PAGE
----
Originally created 03/15/97

FBI ID seven from park bomb photos

ATLANTA - A man who witnesses say was sitting on a bench smoking a cigarette shortly before the bombing at Centennial Olympic Park is one of two people the FBI still wants to identify.

The other, seen only in a fuzzy silhouette released by the FBI, was wearing a long shirt or smock and carrying what might have been a backpack as he walked near the blast site.

The FBI on Thursday released blurred, dark and nearly unrecognizable pictures of eight people and an artist's sketch of the smoking man, saying it wanted to talk to the nine as possible witnesses to the July 27 bombing, which killed one and injured more than 100.

By Friday, only two remained unidentified.

It is the third time agents have made public pleas for help with the case.

"We haven't concluded anything. We're still in the process of interviewing people. It would be premature to say anything beyond that at this point," Jack Daulton, head of an FBI task force investigating the bombing, said Friday.

Meanwhile, a woman who says she, her husband and daughter were pictured in one FBI photo has turned over a videotape she took minutes before the bombing. The tape appears to show two guards searching under a bench before the explosion. The bomb had been placed under a bench in a knapsack.

Sara Anderson of suburban Woodstock said she recognized herself and her family in a blurry, color photo of three people sitting on the ground near where the bomb exploded.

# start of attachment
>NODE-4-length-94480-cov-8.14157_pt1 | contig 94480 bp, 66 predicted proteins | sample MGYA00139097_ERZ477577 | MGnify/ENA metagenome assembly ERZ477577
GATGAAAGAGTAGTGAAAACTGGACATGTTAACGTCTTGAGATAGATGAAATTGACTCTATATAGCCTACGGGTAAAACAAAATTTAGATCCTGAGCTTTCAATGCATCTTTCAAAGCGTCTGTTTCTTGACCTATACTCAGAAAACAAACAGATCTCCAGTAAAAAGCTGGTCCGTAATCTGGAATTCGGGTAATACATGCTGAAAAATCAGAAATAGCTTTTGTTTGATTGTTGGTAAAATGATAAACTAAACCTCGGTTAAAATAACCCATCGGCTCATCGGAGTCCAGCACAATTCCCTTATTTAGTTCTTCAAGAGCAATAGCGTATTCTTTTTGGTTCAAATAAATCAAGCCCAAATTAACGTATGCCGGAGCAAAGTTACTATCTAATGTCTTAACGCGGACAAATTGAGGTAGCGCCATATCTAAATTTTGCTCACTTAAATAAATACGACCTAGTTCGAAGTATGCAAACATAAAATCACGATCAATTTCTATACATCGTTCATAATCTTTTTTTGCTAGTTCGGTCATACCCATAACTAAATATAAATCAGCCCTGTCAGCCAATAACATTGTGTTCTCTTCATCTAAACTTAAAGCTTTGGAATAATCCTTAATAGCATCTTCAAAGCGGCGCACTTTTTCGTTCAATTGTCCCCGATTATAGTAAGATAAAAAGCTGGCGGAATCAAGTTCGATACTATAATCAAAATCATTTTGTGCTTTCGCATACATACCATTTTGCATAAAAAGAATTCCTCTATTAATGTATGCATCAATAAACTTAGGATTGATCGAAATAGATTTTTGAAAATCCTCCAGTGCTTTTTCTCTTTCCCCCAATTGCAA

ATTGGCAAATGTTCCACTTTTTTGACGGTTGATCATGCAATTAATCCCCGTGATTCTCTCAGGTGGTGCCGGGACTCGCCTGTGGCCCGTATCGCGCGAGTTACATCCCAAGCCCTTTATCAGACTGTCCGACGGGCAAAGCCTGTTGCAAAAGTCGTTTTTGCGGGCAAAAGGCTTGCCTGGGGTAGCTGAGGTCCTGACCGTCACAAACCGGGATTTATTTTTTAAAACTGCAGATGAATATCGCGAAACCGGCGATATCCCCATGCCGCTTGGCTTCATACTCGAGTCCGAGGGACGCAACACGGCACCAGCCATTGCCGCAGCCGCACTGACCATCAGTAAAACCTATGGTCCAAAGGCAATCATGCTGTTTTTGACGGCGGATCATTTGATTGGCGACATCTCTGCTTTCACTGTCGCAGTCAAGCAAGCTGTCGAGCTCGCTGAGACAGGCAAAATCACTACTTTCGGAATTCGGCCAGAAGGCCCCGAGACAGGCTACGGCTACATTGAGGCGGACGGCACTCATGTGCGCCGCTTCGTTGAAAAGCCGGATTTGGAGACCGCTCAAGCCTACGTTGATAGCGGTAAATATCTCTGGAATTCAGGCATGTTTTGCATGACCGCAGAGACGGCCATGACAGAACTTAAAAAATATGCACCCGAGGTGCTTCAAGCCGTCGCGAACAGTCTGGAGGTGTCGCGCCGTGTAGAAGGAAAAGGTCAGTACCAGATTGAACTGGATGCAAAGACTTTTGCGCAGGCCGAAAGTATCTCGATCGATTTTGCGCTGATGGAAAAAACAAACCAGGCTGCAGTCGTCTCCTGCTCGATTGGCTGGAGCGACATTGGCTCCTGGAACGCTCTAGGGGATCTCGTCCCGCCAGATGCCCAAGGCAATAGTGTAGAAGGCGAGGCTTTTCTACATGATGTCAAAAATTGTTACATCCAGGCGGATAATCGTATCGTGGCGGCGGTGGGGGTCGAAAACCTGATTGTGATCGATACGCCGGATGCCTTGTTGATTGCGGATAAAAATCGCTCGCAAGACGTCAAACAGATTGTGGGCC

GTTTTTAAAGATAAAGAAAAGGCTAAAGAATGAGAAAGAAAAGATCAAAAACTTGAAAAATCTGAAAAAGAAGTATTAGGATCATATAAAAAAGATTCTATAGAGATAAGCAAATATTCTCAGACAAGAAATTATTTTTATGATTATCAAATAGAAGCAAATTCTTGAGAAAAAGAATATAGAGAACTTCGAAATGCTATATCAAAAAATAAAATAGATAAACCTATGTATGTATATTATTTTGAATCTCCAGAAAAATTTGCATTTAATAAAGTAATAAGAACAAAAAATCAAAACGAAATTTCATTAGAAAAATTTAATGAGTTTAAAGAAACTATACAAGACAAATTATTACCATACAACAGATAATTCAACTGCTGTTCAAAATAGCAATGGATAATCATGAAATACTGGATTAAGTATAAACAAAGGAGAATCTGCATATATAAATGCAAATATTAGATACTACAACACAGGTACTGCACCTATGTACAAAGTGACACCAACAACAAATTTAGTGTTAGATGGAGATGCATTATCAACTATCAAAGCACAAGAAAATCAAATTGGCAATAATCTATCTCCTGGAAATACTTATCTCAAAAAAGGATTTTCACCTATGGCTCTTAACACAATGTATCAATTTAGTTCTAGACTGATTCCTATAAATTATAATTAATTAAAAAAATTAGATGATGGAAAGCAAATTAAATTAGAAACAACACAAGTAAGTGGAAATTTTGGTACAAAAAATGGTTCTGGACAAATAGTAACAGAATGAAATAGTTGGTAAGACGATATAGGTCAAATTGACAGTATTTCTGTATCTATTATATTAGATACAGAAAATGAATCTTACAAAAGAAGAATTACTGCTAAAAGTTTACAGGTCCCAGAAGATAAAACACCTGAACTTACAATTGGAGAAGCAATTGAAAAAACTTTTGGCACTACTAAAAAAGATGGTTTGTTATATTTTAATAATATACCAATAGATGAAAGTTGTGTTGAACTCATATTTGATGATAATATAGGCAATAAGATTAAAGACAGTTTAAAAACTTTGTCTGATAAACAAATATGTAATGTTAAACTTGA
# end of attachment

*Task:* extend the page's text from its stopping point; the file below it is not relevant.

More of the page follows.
"I was surprised," she told WAGA-TV on Thursday. "I was just joking with my husband... I said, `I'll be darned if we won't be on TV, because we were there."'

Ms. Anderson said she remembered being told to leave the area because of a security problem, but no one mentioned the possibility of a bomb.

The FBI on Friday would not confirm that the Andersons were the people in the picture, but FBI agents were seen Thursday night entering a pizza restaurant where Ms. Anderson works.

Mr. Daulton would not say if more pictures would be released.

Agents have analyzed about 1,000 videos and 5,000 photos turned in by the public.

The pictures released Thursday were enhanced from videotapes and still photos of people in the park shortly before the blast.

"You should have seen what we started with. Most were poor quality to begin with, and they were taken at night," Mr. Daulton said. "It's a very laborious task."

Callers to a tip line also identified a photo of three men walking near the blast site and a man videotaped apparently wearing a military-style backpack.

"Some people called in on their own, others had friends call," Mr. Daulton said. "There is a hesitancy. I think people are cautious about their privacy and we respect that."

Although agents have not linked the explosion at the park to recent bombings in Atlanta, the possibility of a connection played a part in the release of the photos.

"The potential for an additional bombing certainly moved us along a little bit. It's something we have to consider with every step of the investigation," Mr. Daulton said.

Twin bombs exploded in January at an abortion clinic north of Atlanta, injuring seven people, and last month a bomb injured five people at a lesbian nightclub.


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